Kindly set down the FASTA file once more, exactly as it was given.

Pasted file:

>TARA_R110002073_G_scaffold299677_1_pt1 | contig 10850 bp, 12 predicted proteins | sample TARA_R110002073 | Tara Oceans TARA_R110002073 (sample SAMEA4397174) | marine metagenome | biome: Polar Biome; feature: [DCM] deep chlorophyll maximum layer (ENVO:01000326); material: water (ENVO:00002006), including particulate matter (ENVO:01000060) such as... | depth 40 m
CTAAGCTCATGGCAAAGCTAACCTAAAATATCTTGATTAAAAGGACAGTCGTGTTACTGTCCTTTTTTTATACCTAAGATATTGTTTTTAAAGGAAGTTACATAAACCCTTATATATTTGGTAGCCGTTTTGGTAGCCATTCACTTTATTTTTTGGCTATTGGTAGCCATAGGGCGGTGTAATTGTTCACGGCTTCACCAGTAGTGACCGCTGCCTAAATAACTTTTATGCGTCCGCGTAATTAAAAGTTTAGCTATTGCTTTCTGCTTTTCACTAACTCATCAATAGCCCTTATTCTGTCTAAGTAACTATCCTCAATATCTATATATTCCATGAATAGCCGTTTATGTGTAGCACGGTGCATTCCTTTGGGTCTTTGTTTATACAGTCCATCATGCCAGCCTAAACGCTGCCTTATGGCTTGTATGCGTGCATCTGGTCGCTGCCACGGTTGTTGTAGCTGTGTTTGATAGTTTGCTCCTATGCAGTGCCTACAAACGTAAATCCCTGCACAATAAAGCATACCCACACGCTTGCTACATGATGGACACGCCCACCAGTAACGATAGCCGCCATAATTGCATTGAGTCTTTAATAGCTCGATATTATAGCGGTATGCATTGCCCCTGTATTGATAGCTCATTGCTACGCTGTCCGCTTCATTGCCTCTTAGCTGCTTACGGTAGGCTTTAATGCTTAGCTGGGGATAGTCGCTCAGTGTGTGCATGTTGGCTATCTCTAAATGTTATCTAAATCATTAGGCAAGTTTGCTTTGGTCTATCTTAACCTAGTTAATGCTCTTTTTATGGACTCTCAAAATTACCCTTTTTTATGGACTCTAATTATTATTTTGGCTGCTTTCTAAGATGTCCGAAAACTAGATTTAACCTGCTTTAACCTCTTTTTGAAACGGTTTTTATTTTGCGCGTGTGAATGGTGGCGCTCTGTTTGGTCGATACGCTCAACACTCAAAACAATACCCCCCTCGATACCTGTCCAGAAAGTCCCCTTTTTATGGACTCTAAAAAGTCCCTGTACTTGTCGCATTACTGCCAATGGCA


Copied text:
>TARA_R110002073_G_scaffold299677_1_pt1 | contig 10850 bp, 12 predicted proteins | sample TARA_R110002073 | Tara Oceans TARA_R110002073 (sample SAMEA4397174) | marine metagenome | biome: Polar Biome; feature: [DCM] deep chlorophyll maximum layer (ENVO:01000326); material: water (ENVO:00002006), including particulate matter (ENVO:01000060) such as... | depth 40 m
CTAAGCTCATGGCAAAGCTAACCTAAAATATCTTGATTAAAAGGACAGTCGTGTTACTGTCCTTTTTTTATACCTAAGATATTGTTTTTAAAGGAAGTTACATAAACCCTTATATATTTGGTAGCCGTTTTGGTAGCCATTCACTTTATTTTTTGGCTATTGGTAGCCATAGGGCGGTGTAATTGTTCACGGCTTCACCAGTAGTGACCGCTGCCTAAATAACTTTTATGCGTCCGCGTAATTAAAAGTTTAGCTATTGCTTTCTGCTTTTCACTAACTCATCAATAGCCCTTATTCTGTCTAAGTAACTATCCTCAATATCTATATATTCCATGAATAGCCGTTTATGTGTAGCACGGTGCATTCCTTTGGGTCTTTGTTTATACAGTCCATCATGCCAGCCTAAACGCTGCCTTATGGCTTGTATGCGTGCATCTGGTCGCTGCCACGGTTGTTGTAGCTGTGTTTGATAGTTTGCTCCTATGCAGTGCCTACAAACGTAAATCCCTGCACAATAAAGCATACCCACACGCTTGCTACATGATGGACACGCCCACCAGTAACGATAGCCGCCATAATTGCATTGAGTCTTTAATAGCTCGATATTATAGCGGTATGCATTGCCCCTGTATTGATAGCTCATTGCTACGCTGTCCGCTTCATTGCCTCTTAGCTGCTTACGGTAGGCTTTAATGCTTAGCTGGGGATAGTCGCTCAGTGTGTGCATGTTGGCTATCTCTAAATGTTATCTAAATCATTAGGCAAGTTTGCTTTGGTCTATCTTAACCTAGTTAATGCTCTTTTTATGGACTCTCAAAATTACCCTTTTTTATGGACTCTAATTATTATTTTGGCTGCTTTCTAAGATGTCCGAAAACTAGATTTAACCTGCTTTAACCTCTTTTTGAAACGGTTTTTATTTTGCGCGTGTGAATGGTGGCGCTCTGTTTGGTCGATACGCTCAACACTCAAAACAATACCCCCCTCGATACCTGTCCAGAAAGTCCCCTTTTTATGGACTCTAAAAAGTCCCTGTACTTGTCGCATTACTGCCAATGGCA